Everyday Life in Salford
I am pleased to present the book of Everyday Life in Salford. Through this project, we have supported six people to be able to represent their own lives through photography, storytelling and info-graphics. The participants in the project and authors of the book – the two Janes, Christine, Glyn, Beth and Letitia – all have powerful individual stories to tell, which also document current issues in our society. It has been a humbling, inspiring and emotional project to be part of.
Each participant took photographs that reflected their sources of everyday support and also issues that caused them struggles or anxieties, and then shared the story behind their photographs in a supportive environment. As one participant said: “By just taking pictures that mean something to you, a meaningful story emerges”. Through these stories, we also considered shared themes and how these related to wider social issues that affected the whole community. In addition to this, the public policies that affected people’s everyday lives were identified and the group came up with ideas on how to represent these through infographics co-produced with our graphic designer Dan Farley. It has been a positive experience for everyone involved; Jane Fearns, who tragically lost her son last year, has said how the project has provided “a reason to get dressed and go out” while Glyn noted that “sometimes you only look at the negatives and don’t see the positives, but by going out and taking these pictures it reminds you of what’s good about your life”.
Public policy, the media and social science research can often reduce the complexity and individuality of people in order to make sense of our society – but this can lead to negative stereotypes that are rooted in misrepresentation and untruths. It can also neglect the context in which people are living in, individualising blame for the effect of structural inequalities and ignoring the particular life-histories of people. The worst results of this can be the stigmatisation of working class communities and unjust social policies that seem to largely gain public consent.
SARF has always aimed to support communities to share their lived experiences and connect this to issues of public policy. The work presented in Everyday Life in Salford does exactly that. As a result of workshops and discussions over a period of months, the book reveals some of the intricacies of the authors’ lives; these show how everyday life is multi-dimensional, complex and often connected to historical legacies that have an unavoidable relationship with the future, are extremely personalised and can in one moment, capture tragedy entangled with hope. We can see this through many stories from the book, but it is captured by Jane Fearns in one sentence: ‘even though I say one thing, the other thing contradicts that thing’.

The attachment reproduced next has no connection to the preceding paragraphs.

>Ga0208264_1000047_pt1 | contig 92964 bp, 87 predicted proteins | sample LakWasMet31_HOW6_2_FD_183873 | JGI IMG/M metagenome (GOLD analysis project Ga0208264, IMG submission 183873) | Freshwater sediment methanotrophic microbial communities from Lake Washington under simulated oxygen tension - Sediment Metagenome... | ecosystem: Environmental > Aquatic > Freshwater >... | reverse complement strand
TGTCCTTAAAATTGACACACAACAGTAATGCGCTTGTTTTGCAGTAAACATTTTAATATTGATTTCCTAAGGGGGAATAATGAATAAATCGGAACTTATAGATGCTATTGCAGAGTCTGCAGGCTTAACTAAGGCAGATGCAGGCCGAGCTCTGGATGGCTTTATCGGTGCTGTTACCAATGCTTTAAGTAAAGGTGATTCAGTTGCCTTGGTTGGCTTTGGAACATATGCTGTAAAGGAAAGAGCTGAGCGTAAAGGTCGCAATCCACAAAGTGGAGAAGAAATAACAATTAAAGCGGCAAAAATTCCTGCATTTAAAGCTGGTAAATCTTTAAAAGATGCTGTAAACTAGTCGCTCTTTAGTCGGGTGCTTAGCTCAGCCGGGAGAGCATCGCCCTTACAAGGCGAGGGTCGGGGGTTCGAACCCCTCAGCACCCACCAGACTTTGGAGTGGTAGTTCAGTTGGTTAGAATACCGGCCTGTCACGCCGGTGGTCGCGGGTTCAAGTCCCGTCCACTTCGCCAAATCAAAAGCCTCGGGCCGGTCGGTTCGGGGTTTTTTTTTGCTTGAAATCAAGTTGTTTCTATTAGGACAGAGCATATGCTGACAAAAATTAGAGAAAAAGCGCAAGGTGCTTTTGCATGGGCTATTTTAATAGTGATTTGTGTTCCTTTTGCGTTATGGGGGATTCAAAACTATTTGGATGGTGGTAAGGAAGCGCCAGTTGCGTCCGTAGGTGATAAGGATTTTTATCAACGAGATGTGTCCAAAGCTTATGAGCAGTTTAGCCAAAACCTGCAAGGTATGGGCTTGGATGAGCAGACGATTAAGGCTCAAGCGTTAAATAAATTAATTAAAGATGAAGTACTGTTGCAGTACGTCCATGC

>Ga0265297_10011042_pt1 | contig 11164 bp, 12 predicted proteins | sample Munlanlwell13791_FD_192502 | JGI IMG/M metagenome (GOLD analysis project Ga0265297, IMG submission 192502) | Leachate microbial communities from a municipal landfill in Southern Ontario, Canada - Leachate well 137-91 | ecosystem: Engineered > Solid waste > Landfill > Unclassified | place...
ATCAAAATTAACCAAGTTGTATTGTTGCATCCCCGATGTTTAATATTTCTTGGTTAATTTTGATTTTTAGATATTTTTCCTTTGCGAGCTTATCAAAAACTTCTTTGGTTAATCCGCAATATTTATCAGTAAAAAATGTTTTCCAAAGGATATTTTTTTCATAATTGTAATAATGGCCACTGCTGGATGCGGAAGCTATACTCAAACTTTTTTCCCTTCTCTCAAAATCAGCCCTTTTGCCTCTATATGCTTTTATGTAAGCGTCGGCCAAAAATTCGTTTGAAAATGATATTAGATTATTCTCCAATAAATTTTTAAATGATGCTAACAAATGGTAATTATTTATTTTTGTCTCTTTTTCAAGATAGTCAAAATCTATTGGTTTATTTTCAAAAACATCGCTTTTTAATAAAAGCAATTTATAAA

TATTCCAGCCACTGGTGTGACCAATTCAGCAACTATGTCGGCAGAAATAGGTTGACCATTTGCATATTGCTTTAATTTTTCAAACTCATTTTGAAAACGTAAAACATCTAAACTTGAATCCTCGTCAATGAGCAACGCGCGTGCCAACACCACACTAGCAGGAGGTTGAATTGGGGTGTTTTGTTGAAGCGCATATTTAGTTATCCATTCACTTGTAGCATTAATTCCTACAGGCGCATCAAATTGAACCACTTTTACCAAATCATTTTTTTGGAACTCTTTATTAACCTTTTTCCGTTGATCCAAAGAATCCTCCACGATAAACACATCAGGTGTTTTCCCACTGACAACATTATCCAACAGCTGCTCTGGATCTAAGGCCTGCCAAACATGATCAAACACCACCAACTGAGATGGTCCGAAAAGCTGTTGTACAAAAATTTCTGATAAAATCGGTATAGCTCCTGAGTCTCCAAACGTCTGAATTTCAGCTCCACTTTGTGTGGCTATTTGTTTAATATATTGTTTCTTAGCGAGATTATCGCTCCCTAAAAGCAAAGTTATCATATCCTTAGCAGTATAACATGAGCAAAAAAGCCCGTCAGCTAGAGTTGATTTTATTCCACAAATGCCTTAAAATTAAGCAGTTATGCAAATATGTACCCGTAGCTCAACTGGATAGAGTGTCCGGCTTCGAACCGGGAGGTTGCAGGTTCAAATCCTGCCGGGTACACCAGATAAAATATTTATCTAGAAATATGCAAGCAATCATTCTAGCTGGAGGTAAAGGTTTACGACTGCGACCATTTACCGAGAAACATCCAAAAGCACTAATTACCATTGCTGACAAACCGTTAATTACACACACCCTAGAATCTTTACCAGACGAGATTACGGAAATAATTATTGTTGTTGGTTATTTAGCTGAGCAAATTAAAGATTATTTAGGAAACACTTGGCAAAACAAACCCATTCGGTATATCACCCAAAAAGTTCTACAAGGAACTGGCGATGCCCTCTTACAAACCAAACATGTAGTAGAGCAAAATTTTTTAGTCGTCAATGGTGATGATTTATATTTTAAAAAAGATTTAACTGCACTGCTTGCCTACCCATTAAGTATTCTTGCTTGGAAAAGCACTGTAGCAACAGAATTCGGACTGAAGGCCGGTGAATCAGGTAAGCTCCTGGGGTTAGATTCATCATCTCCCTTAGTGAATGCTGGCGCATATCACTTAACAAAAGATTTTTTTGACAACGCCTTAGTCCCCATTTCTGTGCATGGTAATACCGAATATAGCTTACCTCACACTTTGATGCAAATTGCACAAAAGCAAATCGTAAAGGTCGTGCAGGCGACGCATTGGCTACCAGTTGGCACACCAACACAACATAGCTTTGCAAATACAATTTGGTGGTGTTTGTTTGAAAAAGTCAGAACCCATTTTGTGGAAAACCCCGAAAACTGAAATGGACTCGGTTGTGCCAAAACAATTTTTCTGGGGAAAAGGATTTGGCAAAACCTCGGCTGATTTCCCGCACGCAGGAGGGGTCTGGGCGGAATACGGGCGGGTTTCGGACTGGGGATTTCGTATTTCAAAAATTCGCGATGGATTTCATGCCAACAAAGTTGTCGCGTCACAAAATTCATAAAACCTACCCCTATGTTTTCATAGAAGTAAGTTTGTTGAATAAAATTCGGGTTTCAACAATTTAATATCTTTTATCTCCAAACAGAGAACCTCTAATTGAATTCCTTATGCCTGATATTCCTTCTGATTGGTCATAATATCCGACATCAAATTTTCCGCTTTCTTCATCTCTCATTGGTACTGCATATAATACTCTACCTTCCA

This is why the book begins with each person’s story. It is important to recognise people’s individuality: their pain, worries and the different elements that bring life meaning. This is a starting point for a more understanding society. As Christine said, ‘you can be sat next to someone anywhere and you have got no idea what they go through in their life.’ We can all be too quick to judge people sometimes; being a little more thoughtful about other people is something that everyone could do more of in their daily lives.
Individual stories matter; yet through revealing the everyday it is also possible to collectively identify shared challenges and assets that can be drawn upon to effect policy change and support local community action. By understanding what the assets are in a community then we can all begin to support these. It is these daily and often invisible relationships and support structures that can be the most creative and lasting, while the most damaging social policies are ones that puts pressures on them.
While each person has their own particular stories, there are shared issues across our communities – both in terms of structures of support in the form of family, friends, access to services and being valued; and in the challenges that people are facing through welfare ‘reform’, poor physical and mental health, cuts to services and insecure work.
If we are to create a more equal society then more consideration needs to be paid to the practices and policies that lead to social harm and we must support local strengths in a way that can lead to improvements for our communities. Through paying closer attention to patterns of support and struggles that emerge from our everyday lives, we can support the policies, projects and actions that can make a lasting difference and impact on people’s daily lives in a positive way.
Jane Fearns hoped that the book: “will make people realise that they aren’t daft buggers – that they are normal, that there are other people who go through similar things”.
I hope we can achieve this; but I also hope that the book might make more people recognise the value of the lived experiences, histories and expertise of people who know what life is like getting by on a daily basis. Such an approach could be the basis for renewed democracy and social justice.
Download the book for free:
*This project has been supported through the Big Lottery’s Awards for All